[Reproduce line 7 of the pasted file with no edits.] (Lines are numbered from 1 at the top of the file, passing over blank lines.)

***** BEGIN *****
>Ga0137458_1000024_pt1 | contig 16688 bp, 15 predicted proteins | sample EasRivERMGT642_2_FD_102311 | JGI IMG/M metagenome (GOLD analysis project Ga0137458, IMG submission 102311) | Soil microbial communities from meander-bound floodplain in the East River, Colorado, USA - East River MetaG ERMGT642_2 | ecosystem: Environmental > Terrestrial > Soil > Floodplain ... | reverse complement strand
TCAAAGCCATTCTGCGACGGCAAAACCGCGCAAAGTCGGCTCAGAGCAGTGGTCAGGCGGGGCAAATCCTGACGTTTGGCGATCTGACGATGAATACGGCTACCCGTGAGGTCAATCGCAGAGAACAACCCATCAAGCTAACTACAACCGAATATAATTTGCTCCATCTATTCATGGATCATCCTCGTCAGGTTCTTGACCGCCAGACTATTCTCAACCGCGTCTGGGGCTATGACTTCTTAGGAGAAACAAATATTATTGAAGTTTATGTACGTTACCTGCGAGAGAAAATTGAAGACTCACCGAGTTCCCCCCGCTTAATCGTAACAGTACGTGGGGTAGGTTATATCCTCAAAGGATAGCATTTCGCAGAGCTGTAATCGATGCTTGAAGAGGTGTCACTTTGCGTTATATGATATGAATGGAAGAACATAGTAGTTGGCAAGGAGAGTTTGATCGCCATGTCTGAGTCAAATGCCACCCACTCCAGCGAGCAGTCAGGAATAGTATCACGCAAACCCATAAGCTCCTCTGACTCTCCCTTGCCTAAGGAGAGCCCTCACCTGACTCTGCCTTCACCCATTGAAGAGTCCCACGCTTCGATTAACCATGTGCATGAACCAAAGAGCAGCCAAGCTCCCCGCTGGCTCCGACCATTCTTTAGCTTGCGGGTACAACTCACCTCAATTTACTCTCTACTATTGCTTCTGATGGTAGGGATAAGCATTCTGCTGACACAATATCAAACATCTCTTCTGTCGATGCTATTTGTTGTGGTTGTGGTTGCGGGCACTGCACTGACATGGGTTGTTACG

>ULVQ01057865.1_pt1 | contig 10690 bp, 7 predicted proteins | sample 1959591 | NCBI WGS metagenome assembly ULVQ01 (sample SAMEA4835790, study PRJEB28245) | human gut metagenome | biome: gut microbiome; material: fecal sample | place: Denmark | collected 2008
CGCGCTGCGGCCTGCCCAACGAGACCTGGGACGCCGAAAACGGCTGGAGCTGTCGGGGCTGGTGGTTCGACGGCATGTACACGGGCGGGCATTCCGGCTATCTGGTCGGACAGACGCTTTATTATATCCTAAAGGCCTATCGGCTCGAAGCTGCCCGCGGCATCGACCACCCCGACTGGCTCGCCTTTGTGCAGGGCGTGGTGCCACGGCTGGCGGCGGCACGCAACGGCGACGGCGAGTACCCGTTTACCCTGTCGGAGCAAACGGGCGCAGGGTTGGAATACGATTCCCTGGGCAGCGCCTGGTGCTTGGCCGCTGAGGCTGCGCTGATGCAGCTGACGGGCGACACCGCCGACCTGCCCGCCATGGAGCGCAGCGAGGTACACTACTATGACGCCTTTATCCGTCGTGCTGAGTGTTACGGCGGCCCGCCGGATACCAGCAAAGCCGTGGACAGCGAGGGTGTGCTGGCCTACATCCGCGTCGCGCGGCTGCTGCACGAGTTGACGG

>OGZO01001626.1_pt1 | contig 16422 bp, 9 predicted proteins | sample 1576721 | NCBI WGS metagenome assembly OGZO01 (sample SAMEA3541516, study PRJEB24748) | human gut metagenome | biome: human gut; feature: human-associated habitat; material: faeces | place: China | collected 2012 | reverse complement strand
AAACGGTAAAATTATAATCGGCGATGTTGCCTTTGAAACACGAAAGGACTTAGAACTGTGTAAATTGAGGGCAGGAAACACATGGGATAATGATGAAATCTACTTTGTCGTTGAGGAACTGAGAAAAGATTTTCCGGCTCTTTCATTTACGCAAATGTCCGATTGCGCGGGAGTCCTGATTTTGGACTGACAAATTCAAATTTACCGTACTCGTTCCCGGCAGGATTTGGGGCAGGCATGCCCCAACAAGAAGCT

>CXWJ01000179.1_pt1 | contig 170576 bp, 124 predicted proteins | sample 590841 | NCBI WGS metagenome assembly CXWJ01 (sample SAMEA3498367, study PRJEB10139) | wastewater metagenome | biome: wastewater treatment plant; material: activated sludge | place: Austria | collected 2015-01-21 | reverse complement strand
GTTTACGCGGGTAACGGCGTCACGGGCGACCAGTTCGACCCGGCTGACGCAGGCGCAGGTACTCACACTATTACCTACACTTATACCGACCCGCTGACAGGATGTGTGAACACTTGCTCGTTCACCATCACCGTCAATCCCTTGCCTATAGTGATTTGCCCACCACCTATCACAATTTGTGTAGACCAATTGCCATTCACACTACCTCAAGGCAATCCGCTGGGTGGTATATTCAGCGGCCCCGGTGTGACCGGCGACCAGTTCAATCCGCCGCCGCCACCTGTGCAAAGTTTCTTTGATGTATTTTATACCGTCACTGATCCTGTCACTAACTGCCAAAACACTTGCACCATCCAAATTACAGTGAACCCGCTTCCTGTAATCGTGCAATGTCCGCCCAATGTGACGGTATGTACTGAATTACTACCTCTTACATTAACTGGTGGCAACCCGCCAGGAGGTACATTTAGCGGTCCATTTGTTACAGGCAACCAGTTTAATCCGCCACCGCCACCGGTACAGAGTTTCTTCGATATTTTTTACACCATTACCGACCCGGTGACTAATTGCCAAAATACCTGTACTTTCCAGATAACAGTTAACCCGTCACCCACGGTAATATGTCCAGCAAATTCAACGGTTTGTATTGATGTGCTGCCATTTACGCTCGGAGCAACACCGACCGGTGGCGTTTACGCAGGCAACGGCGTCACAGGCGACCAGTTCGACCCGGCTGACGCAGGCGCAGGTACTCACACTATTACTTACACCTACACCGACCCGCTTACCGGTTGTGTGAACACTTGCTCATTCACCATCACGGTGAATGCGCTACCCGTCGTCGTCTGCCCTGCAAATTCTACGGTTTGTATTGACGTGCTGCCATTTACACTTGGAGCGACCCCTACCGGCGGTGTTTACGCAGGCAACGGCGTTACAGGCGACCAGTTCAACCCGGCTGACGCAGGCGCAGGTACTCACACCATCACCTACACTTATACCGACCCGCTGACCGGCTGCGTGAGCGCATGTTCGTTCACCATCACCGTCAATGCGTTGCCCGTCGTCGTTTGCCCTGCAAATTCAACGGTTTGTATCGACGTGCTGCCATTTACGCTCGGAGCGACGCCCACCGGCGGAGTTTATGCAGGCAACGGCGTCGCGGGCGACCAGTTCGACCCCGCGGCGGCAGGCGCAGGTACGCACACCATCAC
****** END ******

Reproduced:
>CXWJ01000179.1_pt1 | contig 170576 bp, 124 predicted proteins | sample 590841 | NCBI WGS metagenome assembly CXWJ01 (sample SAMEA3498367, study PRJEB10139) | wastewater metagenome | biome: wastewater treatment plant; material: activated sludge | place: Austria | collected 2015-01-21 | reverse complement strand